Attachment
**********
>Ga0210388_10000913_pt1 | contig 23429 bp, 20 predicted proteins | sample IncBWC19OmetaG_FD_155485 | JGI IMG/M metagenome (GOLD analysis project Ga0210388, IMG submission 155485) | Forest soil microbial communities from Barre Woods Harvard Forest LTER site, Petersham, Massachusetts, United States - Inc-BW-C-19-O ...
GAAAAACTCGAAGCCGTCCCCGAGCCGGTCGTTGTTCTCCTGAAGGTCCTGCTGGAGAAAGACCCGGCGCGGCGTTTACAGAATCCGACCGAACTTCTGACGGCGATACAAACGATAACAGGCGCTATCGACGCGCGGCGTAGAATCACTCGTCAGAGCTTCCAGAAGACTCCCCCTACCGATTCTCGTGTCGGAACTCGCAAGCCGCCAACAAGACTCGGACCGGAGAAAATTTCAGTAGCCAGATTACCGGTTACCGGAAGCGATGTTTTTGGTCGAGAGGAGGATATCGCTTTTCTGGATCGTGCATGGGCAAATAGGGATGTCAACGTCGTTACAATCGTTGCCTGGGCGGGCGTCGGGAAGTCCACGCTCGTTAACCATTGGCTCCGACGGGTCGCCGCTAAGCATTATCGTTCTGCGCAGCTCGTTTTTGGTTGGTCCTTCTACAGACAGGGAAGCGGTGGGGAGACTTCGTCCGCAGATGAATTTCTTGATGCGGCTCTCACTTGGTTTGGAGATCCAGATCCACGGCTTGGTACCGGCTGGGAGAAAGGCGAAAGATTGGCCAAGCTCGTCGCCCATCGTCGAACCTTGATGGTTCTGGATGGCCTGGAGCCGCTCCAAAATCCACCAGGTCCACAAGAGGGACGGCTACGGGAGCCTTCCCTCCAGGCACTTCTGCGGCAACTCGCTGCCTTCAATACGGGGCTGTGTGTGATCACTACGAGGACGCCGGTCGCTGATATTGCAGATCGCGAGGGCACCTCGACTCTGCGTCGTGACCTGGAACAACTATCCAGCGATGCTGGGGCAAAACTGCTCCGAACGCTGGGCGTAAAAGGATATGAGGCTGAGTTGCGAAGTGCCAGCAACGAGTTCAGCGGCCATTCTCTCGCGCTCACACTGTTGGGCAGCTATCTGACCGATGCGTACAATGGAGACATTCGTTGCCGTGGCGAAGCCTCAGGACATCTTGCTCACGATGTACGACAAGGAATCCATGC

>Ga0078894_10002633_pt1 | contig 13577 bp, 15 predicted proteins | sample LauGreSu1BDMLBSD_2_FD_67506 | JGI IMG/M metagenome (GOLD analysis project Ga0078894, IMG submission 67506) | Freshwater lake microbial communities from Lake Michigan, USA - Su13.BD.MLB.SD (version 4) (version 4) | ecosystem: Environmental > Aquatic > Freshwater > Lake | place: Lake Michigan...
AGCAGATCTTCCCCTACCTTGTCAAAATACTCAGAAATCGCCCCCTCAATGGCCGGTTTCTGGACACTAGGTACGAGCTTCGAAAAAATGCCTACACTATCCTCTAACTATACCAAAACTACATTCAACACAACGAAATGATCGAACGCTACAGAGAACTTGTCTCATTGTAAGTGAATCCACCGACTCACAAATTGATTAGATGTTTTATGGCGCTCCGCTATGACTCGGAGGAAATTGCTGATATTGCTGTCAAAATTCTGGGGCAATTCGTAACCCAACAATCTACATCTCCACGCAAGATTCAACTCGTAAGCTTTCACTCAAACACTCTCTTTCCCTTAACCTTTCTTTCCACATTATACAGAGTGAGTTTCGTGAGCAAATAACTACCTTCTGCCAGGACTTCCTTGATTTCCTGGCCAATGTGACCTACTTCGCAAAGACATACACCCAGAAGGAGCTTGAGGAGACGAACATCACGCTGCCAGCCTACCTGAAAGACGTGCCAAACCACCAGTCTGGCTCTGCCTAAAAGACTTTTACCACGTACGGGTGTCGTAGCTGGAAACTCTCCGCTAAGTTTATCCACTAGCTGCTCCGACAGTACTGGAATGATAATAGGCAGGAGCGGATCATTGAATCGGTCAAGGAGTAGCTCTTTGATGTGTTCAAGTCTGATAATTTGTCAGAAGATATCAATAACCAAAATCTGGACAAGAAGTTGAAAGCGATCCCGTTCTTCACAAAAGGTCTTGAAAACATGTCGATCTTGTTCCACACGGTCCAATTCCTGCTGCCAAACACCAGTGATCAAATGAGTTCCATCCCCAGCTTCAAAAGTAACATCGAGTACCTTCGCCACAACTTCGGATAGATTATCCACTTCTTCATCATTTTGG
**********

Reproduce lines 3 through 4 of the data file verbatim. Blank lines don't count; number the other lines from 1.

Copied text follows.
>Ga0078894_10002633_pt1 | contig 13577 bp, 15 predicted proteins | sample LauGreSu1BDMLBSD_2_FD_67506 | JGI IMG/M metagenome (GOLD analysis project Ga0078894, IMG submission 67506) | Freshwater lake microbial communities from Lake Michigan, USA - Su13.BD.MLB.SD (version 4) (version 4) | ecosystem: Environmental > Aquatic > Freshwater > Lake | place: Lake Michigan...
AGCAGATCTTCCCCTACCTTGTCAAAATACTCAGAAATCGCCCCCTCAATGGCCGGTTTCTGGACACTAGGTACGAGCTTCGAAAAAATGCCTACACTATCCTCTAACTATACCAAAACTACATTCAACACAACGAAATGATCGAACGCTACAGAGAACTTGTCTCATTGTAAGTGAATCCACCGACTCACAAATTGATTAGATGTTTTATGGCGCTCCGCTATGACTCGGAGGAAATTGCTGATATTGCTGTCAAAATTCTGGGGCAATTCGTAACCCAACAATCTACATCTCCACGCAAGATTCAACTCGTAAGCTTTCACTCAAACACTCTCTTTCCCTTAACCTTTCTTTCCACATTATACAGAGTGAGTTTCGTGAGCAAATAACTACCTTCTGCCAGGACTTCCTTGATTTCCTGGCCAATGTGACCTACTTCGCAAAGACATACACCCAGAAGGAGCTTGAGGAGACGAACATCACGCTGCCAGCCTACCTGAAAGACGTGCCAAACCACCAGTCTGGCTCTGCCTAAAAGACTTTTACCACGTACGGGTGTCGTAGCTGGAAACTCTCCGCTAAGTTTATCCACTAGCTGCTCCGACAGTACTGGAATGATAATAGGCAGGAGCGGATCATTGAATCGGTCAAGGAGTAGCTCTTTGATGTGTTCAAGTCTGATAATTTGTCAGAAGATATCAATAACCAAAATCTGGACAAGAAGTTGAAAGCGATCCCGTTCTTCACAAAAGGTCTTGAAAACATGTCGATCTTGTTCCACACGGTCCAATTCCTGCTGCCAAACACCAGTGATCAAATGAGTTCCATCCCCAGCTTCAAAAGTAACATCGAGTACCTTCGCCACAACTTCGGATAGATTATCCACTTCTTCATCATTTTGG